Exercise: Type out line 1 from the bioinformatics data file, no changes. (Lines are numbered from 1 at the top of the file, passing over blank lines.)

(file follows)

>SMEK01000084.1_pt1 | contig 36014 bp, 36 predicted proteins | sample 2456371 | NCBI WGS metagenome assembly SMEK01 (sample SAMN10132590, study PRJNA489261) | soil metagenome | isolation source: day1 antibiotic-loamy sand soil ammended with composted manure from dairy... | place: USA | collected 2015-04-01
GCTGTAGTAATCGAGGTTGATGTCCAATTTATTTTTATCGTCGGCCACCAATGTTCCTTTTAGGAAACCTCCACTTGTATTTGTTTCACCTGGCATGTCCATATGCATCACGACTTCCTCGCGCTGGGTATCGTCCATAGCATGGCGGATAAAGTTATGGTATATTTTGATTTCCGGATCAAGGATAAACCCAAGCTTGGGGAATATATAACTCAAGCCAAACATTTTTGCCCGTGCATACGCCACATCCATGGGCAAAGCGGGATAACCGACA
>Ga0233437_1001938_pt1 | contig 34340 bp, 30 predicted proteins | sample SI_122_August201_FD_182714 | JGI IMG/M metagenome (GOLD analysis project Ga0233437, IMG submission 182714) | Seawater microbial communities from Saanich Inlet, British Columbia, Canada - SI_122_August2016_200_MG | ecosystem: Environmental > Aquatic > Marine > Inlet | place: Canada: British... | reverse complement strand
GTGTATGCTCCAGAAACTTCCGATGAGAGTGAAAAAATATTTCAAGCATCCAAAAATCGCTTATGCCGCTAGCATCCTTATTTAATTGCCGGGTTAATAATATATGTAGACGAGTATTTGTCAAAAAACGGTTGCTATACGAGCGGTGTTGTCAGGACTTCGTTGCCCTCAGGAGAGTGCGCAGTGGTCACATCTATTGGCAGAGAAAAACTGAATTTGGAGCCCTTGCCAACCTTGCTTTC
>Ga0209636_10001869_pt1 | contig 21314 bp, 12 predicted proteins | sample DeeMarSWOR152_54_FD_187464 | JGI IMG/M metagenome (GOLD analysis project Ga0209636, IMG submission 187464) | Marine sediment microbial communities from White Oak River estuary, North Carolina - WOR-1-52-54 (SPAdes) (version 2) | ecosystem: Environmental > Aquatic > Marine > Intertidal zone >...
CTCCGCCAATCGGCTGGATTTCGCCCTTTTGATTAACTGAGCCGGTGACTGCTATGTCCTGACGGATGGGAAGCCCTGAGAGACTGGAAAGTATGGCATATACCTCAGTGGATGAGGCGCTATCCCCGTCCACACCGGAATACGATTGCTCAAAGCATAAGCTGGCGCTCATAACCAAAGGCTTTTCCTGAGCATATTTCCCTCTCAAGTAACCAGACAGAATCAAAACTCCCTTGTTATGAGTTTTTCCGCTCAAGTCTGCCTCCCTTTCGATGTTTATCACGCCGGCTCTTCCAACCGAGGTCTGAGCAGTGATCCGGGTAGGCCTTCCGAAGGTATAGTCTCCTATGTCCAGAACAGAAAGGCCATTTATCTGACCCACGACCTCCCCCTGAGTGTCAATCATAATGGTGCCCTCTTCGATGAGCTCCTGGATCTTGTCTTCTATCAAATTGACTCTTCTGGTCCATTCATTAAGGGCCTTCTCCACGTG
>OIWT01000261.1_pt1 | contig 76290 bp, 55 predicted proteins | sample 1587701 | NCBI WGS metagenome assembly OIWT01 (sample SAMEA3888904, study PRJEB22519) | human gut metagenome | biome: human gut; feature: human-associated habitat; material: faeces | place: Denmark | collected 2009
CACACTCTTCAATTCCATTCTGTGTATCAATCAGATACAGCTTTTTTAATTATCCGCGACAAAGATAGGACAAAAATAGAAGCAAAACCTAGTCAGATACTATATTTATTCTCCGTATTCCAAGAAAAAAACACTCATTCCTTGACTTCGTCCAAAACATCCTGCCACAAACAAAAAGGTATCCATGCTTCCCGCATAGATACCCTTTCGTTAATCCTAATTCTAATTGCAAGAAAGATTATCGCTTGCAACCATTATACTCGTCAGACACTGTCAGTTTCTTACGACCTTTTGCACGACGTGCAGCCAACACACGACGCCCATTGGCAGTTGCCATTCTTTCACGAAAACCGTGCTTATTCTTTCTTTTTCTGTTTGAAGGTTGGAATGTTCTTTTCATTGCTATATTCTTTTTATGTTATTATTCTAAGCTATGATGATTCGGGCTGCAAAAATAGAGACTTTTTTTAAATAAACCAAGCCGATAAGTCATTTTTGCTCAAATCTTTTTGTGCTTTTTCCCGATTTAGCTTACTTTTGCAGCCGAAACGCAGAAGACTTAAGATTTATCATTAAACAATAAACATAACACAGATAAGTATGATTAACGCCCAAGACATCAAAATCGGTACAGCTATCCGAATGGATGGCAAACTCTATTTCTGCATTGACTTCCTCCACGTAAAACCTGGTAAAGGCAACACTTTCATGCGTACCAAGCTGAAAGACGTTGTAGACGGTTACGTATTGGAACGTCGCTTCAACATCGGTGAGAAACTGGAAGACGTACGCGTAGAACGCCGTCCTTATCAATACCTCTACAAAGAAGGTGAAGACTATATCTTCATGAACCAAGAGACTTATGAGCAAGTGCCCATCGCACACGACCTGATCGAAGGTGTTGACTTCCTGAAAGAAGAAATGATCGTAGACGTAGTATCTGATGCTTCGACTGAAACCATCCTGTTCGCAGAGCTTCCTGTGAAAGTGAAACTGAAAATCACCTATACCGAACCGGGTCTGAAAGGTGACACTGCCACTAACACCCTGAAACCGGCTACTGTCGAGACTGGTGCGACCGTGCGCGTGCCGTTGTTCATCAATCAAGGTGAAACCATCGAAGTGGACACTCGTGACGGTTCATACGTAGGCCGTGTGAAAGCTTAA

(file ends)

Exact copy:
>SMEK01000084.1_pt1 | contig 36014 bp, 36 predicted proteins | sample 2456371 | NCBI WGS metagenome assembly SMEK01 (sample SAMN10132590, study PRJNA489261) | soil metagenome | isolation source: day1 antibiotic-loamy sand soil ammended with composted manure from dairy... | place: USA | collected 2015-04-01